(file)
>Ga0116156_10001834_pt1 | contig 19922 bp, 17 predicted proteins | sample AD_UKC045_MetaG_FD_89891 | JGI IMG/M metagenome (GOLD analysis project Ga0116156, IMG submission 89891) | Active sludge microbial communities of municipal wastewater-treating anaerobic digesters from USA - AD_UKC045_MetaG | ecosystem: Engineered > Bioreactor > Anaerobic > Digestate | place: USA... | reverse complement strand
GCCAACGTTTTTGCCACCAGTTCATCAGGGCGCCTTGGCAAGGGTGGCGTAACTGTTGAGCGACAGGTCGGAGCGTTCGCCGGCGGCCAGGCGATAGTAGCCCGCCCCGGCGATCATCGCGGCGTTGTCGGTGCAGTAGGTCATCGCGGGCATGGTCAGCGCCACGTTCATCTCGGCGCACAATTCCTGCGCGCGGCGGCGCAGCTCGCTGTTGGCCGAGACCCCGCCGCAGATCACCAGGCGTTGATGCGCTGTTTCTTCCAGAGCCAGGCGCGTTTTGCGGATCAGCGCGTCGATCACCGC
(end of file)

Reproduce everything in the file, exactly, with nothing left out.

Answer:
>Ga0116156_10001834_pt1 | contig 19922 bp, 17 predicted proteins | sample AD_UKC045_MetaG_FD_89891 | JGI IMG/M metagenome (GOLD analysis project Ga0116156, IMG submission 89891) | Active sludge microbial communities of municipal wastewater-treating anaerobic digesters from USA - AD_UKC045_MetaG | ecosystem: Engineered > Bioreactor > Anaerobic > Digestate | place: USA... | reverse complement strand
GCCAACGTTTTTGCCACCAGTTCATCAGGGCGCCTTGGCAAGGGTGGCGTAACTGTTGAGCGACAGGTCGGAGCGTTCGCCGGCGGCCAGGCGATAGTAGCCCGCCCCGGCGATCATCGCGGCGTTGTCGGTGCAGTAGGTCATCGCGGGCATGGTCAGCGCCACGTTCATCTCGGCGCACAATTCCTGCGCGCGGCGGCGCAGCTCGCTGTTGGCCGAGACCCCGCCGCAGATCACCAGGCGTTGATGCGCTGTTTCTTCCAGAGCCAGGCGCGTTTTGCGGATCAGCGCGTCGATCACCGC